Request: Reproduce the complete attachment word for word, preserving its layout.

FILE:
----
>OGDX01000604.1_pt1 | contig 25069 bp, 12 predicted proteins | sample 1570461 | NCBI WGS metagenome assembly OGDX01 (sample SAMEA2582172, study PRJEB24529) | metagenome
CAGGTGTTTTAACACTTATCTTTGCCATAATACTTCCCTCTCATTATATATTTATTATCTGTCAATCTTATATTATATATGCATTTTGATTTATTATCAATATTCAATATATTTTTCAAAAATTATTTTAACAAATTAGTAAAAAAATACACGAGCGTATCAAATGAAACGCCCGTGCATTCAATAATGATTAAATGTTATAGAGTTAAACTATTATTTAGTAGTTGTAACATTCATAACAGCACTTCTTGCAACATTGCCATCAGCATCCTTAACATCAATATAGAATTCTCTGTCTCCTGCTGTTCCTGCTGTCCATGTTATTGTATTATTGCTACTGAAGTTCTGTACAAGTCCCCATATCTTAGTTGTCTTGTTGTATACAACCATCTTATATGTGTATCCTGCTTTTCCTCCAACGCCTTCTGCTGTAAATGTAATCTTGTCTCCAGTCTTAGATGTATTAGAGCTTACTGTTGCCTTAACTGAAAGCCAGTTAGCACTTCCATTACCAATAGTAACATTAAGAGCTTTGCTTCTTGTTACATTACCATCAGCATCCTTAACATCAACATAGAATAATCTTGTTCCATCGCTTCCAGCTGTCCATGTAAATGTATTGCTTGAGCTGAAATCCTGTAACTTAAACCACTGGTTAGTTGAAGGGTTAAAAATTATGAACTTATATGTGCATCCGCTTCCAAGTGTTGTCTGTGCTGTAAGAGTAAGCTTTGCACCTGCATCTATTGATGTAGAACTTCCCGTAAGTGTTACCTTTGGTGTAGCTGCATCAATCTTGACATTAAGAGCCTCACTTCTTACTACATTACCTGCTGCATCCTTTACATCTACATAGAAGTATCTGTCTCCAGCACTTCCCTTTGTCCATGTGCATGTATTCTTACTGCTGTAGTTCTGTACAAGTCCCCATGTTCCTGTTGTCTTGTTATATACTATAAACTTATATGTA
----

>OGDX01000604.1_pt1 | contig 25069 bp, 12 predicted proteins | sample 1570461 | NCBI WGS metagenome assembly OGDX01 (sample SAMEA2582172, study PRJEB24529) | metagenome
CAGGTGTTTTAACACTTATCTTTGCCATAATACTTCCCTCTCATTATATATTTATTATCTGTCAATCTTATATTATATATGCATTTTGATTTATTATCAATATTCAATATATTTTTCAAAAATTATTTTAACAAATTAGTAAAAAAATACACGAGCGTATCAAATGAAACGCCCGTGCATTCAATAATGATTAAATGTTATAGAGTTAAACTATTATTTAGTAGTTGTAACATTCATAACAGCACTTCTTGCAACATTGCCATCAGCATCCTTAACATCAATATAGAATTCTCTGTCTCCTGCTGTTCCTGCTGTCCATGTTATTGTATTATTGCTACTGAAGTTCTGTACAAGTCCCCATATCTTAGTTGTCTTGTTGTATACAACCATCTTATATGTGTATCCTGCTTTTCCTCCAACGCCTTCTGCTGTAAATGTAATCTTGTCTCCAGTCTTAGATGTATTAGAGCTTACTGTTGCCTTAACTGAAAGCCAGTTAGCACTTCCATTACCAATAGTAACATTAAGAGCTTTGCTTCTTGTTACATTACCATCAGCATCCTTAACATCAACATAGAATAATCTTGTTCCATCGCTTCCAGCTGTCCATGTAAATGTATTGCTTGAGCTGAAATCCTGTAACTTAAACCACTGGTTAGTTGAAGGGTTAAAAATTATGAACTTATATGTGCATCCGCTTCCAAGTGTTGTCTGTGCTGTAAGAGTAAGCTTTGCACCTGCATCTATTGATGTAGAACTTCCCGTAAGTGTTACCTTTGGTGTAGCTGCATCAATCTTGACATTAAGAGCCTCACTTCTTACTACATTACCTGCTGCATCCTTTACATCTACATAGAAGTATCTGTCTCCAGCACTTCCCTTTGTCCATGTGCATGTATTCTTACTGCTGTAGTTCTGTACAAGTCCCCATGTTCCTGTTGTCTTGTTATATACTATAAACTTATATGTA